But for every hacker subcontracted by the FSB to interfere with Russia's antagonists abroad—such as those who, in a massive denial-of-service attack, overwhelmed the entire Internet in neighboring Estonia—there is a radical or an opportunist who is using the web to chip away at the power of the state at home.

Drawing from scores of interviews personally conducted with numerous prominent officials in the Ministry of Communications and web-savvy activists challenging the state, Andrei Soldatov and Irina Borogan peel back the history of advanced surveillance systems in Russia. From research laboratories in Soviet-era labor camps, to the legalization of government monitoring of all telephone and Internet communications in the 1990s, to the present day, their incisive and alarming investigation into the Kremlin's massive online-surveillance state exposes just how easily a free global exchange can be coerced into becoming a tool of repression and geopolitical warfare. Dissidents, oligarchs, and some of the world's most dangerous hackers collide in the uniquely Russian virtual world of The Red Web.

The Seventh Sense: Power, Fortune, and Survival in the Age of Networks

Joshua Cooper Ramo - 2016 - Strategy

Endless terror. Refugee waves. An unfixable global economy. Surprising election results. New billion-dollar fortunes. Miracle medical advances. What if they were all connected? What if you could understand why? The Seventh Sense examines the historic force now shaking our world--and explains how our leaders, our businesses, and each of us can master it.

All around us now we are surrounded by events that are difficult to understand. But every day, new figures and forces emerge that seem to have mastered this tumultuous age. Sometimes these are the leaders of the most earthshaking companies of our time, accumulating billion-dollar fortunes. Or they are successful investors or our best generals. Other times, however, quick success is going to terrorists, rebels, and figures intent on chaos. What if we could know the secret of those who can make sense of this age? What if we could apply it to the questions that worry us most?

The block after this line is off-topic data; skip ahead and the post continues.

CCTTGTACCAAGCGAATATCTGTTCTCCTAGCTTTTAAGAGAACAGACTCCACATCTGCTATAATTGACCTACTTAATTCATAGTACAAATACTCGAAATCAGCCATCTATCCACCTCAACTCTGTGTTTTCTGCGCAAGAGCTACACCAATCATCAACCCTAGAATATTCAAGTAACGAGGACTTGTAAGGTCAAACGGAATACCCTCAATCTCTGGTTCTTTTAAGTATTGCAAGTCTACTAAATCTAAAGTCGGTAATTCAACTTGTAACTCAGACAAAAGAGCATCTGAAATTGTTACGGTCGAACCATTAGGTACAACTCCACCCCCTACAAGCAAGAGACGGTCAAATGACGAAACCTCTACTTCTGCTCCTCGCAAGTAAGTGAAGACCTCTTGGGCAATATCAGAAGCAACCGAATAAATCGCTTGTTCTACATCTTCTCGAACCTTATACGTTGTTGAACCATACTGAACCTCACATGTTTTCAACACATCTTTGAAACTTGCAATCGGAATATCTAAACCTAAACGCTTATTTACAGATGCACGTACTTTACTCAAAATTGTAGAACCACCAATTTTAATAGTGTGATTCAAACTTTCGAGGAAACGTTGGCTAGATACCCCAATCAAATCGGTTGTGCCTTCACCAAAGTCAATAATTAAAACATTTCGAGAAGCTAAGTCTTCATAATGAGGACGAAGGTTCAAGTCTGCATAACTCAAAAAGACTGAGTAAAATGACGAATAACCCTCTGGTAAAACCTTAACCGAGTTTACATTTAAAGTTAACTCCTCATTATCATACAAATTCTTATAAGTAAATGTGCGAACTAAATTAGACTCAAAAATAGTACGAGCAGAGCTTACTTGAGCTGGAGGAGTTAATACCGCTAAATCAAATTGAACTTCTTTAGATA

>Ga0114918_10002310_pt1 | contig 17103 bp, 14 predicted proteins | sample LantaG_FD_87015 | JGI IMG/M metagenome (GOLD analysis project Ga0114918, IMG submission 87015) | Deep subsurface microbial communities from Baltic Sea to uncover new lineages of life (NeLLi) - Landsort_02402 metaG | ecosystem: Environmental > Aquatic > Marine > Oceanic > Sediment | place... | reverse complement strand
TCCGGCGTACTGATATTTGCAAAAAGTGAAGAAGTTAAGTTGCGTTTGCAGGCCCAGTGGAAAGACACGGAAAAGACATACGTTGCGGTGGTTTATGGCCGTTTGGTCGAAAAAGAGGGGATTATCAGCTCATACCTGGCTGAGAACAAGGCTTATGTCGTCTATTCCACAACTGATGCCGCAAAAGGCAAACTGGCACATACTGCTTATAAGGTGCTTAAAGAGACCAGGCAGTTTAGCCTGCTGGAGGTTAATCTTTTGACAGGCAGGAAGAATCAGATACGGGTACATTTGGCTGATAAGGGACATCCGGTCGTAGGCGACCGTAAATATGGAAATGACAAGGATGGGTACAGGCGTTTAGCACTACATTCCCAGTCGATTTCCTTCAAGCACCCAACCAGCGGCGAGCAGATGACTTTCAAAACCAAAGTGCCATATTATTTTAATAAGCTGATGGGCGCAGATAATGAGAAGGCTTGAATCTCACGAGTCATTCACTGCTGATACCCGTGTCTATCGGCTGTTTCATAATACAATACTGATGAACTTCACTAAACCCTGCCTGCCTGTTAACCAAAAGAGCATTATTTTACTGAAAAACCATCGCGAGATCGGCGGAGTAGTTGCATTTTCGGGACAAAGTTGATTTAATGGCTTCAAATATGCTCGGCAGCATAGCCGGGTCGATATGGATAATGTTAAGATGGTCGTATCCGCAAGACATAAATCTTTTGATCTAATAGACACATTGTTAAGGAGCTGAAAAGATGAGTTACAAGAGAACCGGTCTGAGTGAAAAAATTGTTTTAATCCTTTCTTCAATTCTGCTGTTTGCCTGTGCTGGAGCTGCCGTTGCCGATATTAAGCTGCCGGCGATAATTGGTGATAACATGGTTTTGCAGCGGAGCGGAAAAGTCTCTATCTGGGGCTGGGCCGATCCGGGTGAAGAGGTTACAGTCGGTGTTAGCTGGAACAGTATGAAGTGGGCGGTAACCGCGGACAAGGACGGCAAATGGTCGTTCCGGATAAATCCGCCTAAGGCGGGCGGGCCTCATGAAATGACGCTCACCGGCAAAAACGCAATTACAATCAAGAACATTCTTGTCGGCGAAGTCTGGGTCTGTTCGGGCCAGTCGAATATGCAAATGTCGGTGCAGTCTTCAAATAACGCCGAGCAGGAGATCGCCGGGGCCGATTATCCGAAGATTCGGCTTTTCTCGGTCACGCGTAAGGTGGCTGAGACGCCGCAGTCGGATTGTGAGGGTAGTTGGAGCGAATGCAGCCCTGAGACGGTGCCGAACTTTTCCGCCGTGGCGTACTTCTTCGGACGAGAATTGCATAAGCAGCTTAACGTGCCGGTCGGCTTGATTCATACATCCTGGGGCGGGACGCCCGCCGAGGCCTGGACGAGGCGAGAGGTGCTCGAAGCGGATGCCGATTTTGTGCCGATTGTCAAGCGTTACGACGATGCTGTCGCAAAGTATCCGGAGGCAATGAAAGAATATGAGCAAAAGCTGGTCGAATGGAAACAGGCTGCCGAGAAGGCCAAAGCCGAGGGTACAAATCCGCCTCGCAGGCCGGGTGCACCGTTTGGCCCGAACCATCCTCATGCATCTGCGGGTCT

In this groundbreaking new book, Joshua Cooper Ramo, author of the international bestseller The Age of the Unthinkable, introduces a powerful way of seeing the world. The Seventh Sense is the story of what all of today's successful figures see and feel--forces that are invisible to most of us but explain everything from explosive technological change to uneasy political ripples. The secret to power now is understanding our new age of networks--not merely the Internet but also networks of trade and DNA and finance. Based on his years of advising generals, CEOs, and politicians, Ramo takes us into the opaque heart of our world's rapidly connected systems and teaches us what the victors of this age know--and what the losers are not yet seeing.

But The Seventh Sense won't merely change the way you see the world. It will also give you the power to change it.

Wired for War: The Robotics Revolution and Conflic in the 21st Century

P.W. Singer - 2009 - Robotics AI

P. W. Singer explores the great­est revolution in military affairs since the atom bomb: the dawn of robotic warfare